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What you need to know if you want to retire abroad

More and more French retirees are moving abroad. Anne Dayraut, a journalist specializing in this area, gives her advice on Europe 1.

Spending your retirement abroad... the idea is appealing to more and more senior citizens. According to a 2014 report by the French retirement insurance company Assurance-retraite9.1% of retirees, or 1.25 million people, live abroad or in a French overseas territory. "A more comfortable standard of living, the sunshine and financial reasons, including the desire to avoid paying taxes" are the main reasons for moving, notes Anne Dayraut, a journalist with the French newspaper The private individual and guest on Europe 1 on Thursday. But like all departures, those of retired expatriates need to be prepared.

- Take all ancillary costs into account. The financial gain is real when retirees decide to go abroad. But certain additional costs are sometimes overlooked: "In particular, the need to return to France and fly back and forth are forgotten," notes Anne Dayraut. "Health costs are also higher everywhere else than in France. We're very young when we retire, but we're going to grow old and have health worries, so we have to hedge a lot of things, think about our estate in particular before we leave." 

- No taxes, yes... but. Going abroad for your retirement doesn't always mean no longer paying taxes in France: it depends on the country you decide to go to, whether it's a European Union country or not, and whether there are tax treaties in the countries you're going to. It also depends on the type of pension you're drawing: "If you're an employee in the private or public sector, the conventions won't be the same," explains Anne Dayraut. "In general, when you draw a public pension, you still pay taxes in France. You can't plan to move abroad without first carrying out a complete financial and tax study."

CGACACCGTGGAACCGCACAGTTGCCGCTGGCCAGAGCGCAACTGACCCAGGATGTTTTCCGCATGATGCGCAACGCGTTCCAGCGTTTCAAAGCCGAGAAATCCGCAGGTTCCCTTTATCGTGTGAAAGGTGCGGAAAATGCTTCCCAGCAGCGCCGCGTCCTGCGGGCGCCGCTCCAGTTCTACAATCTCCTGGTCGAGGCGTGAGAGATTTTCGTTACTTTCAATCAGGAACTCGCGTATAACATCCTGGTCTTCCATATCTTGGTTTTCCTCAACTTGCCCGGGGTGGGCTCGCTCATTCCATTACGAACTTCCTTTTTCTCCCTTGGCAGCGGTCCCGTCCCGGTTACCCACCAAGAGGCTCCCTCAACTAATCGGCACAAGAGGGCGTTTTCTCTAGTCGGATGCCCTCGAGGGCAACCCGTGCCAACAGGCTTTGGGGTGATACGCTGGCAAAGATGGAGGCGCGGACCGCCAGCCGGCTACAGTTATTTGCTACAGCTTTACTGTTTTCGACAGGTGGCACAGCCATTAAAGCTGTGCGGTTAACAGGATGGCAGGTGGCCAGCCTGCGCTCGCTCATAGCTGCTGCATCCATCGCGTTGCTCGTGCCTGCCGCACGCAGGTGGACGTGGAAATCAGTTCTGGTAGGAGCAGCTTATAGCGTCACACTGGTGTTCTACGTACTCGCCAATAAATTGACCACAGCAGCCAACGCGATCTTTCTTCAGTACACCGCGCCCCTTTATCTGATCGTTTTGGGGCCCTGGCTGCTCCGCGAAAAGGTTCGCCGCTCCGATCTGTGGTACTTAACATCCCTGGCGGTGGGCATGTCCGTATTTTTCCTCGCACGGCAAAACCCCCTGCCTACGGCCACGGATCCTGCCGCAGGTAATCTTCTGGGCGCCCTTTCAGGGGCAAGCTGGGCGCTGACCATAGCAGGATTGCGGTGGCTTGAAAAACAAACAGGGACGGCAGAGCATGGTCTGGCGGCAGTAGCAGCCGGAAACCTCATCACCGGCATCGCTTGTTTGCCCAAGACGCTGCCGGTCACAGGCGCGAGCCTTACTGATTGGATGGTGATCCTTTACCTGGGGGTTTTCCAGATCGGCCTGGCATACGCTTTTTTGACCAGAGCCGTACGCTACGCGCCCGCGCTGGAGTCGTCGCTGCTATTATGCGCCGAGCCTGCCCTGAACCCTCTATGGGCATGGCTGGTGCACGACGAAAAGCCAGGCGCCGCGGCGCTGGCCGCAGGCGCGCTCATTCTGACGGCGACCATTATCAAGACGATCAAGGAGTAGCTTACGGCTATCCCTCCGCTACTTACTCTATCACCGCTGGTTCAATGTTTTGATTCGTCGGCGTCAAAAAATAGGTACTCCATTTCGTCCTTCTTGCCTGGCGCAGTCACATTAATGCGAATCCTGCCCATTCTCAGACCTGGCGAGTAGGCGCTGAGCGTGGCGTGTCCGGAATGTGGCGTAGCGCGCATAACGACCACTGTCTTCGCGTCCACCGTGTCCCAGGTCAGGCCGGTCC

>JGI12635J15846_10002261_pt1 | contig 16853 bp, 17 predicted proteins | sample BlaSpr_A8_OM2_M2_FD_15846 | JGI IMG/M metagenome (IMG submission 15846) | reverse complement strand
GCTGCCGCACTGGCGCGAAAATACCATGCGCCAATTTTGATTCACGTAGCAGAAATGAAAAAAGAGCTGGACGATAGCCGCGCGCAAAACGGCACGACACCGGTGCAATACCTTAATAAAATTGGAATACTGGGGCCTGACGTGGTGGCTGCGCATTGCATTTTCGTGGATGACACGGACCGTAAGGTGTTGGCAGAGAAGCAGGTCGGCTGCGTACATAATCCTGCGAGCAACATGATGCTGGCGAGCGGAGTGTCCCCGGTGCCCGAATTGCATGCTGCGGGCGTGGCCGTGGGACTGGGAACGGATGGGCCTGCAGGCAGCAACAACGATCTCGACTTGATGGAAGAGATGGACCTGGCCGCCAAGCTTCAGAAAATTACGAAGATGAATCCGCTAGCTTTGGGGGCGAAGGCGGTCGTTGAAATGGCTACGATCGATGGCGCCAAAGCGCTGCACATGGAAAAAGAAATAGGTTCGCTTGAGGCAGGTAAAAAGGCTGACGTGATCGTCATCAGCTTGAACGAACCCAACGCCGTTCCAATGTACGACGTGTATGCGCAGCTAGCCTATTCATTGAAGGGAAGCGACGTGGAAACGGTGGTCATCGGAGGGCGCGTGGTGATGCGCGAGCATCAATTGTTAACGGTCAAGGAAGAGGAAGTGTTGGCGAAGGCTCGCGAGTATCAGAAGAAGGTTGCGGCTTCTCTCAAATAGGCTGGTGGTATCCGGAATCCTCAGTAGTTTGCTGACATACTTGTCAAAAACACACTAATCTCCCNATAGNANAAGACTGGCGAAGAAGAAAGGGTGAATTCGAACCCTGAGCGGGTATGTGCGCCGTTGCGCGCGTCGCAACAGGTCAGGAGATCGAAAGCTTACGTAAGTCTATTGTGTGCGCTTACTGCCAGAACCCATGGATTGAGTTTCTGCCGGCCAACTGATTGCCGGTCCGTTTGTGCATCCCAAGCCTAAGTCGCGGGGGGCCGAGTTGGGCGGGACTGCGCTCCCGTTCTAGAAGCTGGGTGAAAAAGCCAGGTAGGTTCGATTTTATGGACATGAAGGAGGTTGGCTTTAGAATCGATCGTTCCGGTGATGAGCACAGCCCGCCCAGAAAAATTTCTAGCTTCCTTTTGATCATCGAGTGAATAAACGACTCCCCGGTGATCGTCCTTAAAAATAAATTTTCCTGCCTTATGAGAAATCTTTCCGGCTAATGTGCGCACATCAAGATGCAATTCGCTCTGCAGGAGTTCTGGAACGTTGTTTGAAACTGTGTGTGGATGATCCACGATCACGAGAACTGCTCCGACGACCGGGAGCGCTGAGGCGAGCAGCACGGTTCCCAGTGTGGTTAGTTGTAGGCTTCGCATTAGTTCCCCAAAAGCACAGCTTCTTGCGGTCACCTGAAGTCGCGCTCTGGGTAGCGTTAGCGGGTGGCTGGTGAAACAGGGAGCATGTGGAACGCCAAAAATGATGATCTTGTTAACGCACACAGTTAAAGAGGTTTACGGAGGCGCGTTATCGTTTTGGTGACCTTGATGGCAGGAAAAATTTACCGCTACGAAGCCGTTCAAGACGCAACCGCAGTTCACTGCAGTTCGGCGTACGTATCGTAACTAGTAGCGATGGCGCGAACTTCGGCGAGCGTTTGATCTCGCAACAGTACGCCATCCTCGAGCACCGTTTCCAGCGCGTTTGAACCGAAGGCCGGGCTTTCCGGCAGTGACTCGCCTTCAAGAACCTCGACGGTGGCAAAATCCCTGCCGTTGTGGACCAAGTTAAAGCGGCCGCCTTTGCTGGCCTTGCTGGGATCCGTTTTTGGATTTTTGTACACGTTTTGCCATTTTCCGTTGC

- Choose your country carefully. Portugal is one of the most popular destinations for retirees. The country has launched a major communications campaign to make itself attractive a few years ago promising foreign pensioners no taxes on their retirement pensions for ten years. Beware, however, that "at the end of the ten-year tax-free period, retirees fall back into a classic tax system that is fairly equivalent to the French system", warns the journalist. But the country has other advantages: it's very close to France, it's pleasant to live in, and real estate and the cost of living are not very expensive.  

Other countries are also popular with white-hairs, such as Morocco, which has signed agreements with France, and Thailand, which is further away but has its share of enthusiasts.

- Language can be a problem. The language barrier can be a real hindrance to the comfortable lives of expatriate retirees. "In a survey carried out, 50% of retirees who had left said that the language barrier had been a problem, and 20% said that it had been too great a barrier for them," explains Anne Dayraut.

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